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sidered as the agent of the ministers of those European Courts which were opposed to the family treaty proposed by France. (Bocous.) In all his prosperity, Farinelli ever showed the greatest prudence, modesty, and moderation: he made no enemies, strange as it may seem, but conciliated those who would naturally have envied him his favour with the King. Hearing one day an officer in the anti-chamber complain of the King's neglect of his 30 years' service, while riches were heaped on 'a miserable actor,' Farinelli begged a commission for the grumbler, and gave it to him, to his great surprise, observing mildly that he was wrong to tax the King with ingratitude. According to another anecdote, he once requested an embassy for a courtier, when the King asked him if he was not aware that this grandee was a particular enemy of his: 'True,' replied Farinelli; 'but this is how I desire to take my revenge upon him.' He was as generous also as he was prudent. A story is told of a tailor who brought him a handsome gala-costume, and refused any payment, but humbly begged to hear one song from the incomparable artist. After trying in vain to change his resolution, Farinelli good-humouredly complied, and sang to the delighted tailor, not one, but several songs. Having concluded, he said: 'I too am rather proud; and that is the reason, perhaps, of my having some advantage over other singers. I have yielded to you; it is but just that you should yield in turn to me.' He then insisted on paying the man nearly double the value of the clothes.

While still at Madrid, he heard of the death of his former rival, teacher, and friend, Bernacchi. In a letter (in the possession of the present writer), dated April 13, 1756, he speaks with deep regret of the loss of one 'for whom he had always felt esteem and affection,' and condoles with his correspondent, the Padre Martini.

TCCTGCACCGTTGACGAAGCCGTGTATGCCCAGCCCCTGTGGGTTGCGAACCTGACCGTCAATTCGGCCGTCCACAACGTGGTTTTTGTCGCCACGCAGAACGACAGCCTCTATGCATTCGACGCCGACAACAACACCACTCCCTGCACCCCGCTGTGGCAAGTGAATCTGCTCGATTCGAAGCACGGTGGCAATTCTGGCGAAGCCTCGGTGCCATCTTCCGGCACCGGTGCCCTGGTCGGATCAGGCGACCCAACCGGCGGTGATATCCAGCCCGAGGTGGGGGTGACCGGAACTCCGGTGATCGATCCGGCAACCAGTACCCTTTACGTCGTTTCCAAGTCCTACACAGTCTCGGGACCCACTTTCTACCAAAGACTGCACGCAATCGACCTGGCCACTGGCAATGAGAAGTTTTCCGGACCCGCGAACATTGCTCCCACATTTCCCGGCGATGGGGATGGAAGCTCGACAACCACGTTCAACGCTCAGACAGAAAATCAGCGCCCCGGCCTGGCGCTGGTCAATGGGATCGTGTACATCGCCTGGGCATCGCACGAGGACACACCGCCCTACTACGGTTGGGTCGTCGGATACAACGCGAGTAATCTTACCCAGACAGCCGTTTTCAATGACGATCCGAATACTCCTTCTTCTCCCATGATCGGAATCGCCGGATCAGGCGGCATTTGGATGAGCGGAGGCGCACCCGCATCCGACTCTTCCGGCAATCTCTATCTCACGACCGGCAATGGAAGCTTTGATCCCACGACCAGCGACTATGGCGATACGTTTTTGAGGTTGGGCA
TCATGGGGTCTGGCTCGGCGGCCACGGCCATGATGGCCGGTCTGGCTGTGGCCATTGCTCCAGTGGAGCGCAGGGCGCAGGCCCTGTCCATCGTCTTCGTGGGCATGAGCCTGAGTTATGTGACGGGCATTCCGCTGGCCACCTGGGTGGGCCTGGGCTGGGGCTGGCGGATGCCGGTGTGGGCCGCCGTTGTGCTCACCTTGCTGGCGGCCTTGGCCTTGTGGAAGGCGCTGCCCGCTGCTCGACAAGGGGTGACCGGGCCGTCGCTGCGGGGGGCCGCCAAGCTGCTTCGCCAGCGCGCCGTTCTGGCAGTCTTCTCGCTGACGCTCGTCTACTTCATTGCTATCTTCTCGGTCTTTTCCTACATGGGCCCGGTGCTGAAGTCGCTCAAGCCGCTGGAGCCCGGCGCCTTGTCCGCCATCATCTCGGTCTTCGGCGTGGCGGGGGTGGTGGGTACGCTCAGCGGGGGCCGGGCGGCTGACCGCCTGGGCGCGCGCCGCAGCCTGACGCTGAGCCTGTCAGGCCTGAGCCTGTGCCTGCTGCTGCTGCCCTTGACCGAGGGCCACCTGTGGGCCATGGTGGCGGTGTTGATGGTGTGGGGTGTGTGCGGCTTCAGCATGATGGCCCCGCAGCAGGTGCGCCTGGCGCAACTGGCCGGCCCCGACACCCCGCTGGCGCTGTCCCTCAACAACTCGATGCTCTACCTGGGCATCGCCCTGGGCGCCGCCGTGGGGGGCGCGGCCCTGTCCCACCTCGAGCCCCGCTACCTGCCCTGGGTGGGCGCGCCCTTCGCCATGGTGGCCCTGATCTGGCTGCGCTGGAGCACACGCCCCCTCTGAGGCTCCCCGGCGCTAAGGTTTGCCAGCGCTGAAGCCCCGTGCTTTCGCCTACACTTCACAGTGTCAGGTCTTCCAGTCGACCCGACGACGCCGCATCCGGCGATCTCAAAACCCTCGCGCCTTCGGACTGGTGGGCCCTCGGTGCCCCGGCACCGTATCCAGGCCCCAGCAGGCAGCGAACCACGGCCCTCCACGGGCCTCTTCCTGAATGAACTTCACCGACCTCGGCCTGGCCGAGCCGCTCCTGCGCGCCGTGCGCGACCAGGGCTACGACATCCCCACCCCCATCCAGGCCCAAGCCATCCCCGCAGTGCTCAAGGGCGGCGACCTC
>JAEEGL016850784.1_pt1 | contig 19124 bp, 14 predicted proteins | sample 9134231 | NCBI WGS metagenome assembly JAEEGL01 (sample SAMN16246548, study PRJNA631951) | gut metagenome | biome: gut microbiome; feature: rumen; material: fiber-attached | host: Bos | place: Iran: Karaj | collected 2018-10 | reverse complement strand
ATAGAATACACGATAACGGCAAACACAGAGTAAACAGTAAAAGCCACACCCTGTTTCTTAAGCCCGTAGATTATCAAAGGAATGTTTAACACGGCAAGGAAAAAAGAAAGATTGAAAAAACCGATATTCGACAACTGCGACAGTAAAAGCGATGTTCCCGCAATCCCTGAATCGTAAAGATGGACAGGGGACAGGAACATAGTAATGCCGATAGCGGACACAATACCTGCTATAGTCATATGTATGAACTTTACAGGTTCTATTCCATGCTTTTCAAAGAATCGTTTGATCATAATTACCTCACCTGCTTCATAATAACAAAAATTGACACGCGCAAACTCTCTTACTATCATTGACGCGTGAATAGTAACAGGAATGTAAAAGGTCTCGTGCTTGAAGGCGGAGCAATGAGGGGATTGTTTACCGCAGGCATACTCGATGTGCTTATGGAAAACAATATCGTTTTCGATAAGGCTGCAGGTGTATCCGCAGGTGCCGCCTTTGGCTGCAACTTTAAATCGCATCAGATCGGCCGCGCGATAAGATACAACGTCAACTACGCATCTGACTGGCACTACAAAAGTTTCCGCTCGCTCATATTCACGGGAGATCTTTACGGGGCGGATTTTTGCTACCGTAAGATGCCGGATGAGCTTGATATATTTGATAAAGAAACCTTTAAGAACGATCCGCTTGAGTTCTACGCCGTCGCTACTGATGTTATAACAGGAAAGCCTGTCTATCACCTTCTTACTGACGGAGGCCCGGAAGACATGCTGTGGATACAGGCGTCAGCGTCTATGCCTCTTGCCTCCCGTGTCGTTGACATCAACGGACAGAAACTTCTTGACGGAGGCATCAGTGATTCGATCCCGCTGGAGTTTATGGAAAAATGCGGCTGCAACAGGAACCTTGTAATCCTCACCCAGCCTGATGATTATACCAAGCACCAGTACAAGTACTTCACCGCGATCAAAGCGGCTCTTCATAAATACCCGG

Shortly after the ascent of Charles III to the throne (1759), Farinelli received orders to leave the kingdom, owing probably to Charles's intention to sign the family pact with France and Naples, to which the singer had ever been opposed. He preserved his salary, but on condition that he should live at Bologna and not at Naples. Once more in Italy, after 25 years of exile, Farinelli found none of his friends remaining. Some were dead; others had quitted the country. New friends are not easily made after middle age; and Farinelli was now 57 years old. He had wealth, but his grandeur was gone. Yet he was more addicted to talking of his political career than of his triumphs as a singer. He passed the 20 remaining years of his life in a splendid palazzo, a mile from Bologna, contemplating for hours the portraits of Philip V, Elisabeth, and Ferdinand, in silence, interrupted only by tears of regret. He received the visits of strangers courteously, and showed pleasure in conversing with them about the Spanish Court. He made only one journey during this period, to Rome, where he expatiated to the Pope on the riches and honours he had enjoyed at Madrid. The Holy Father answered, 'Avete fatta tanta fortuna costà, perche vi avete trovato le gioie, che avete perdute in quà.'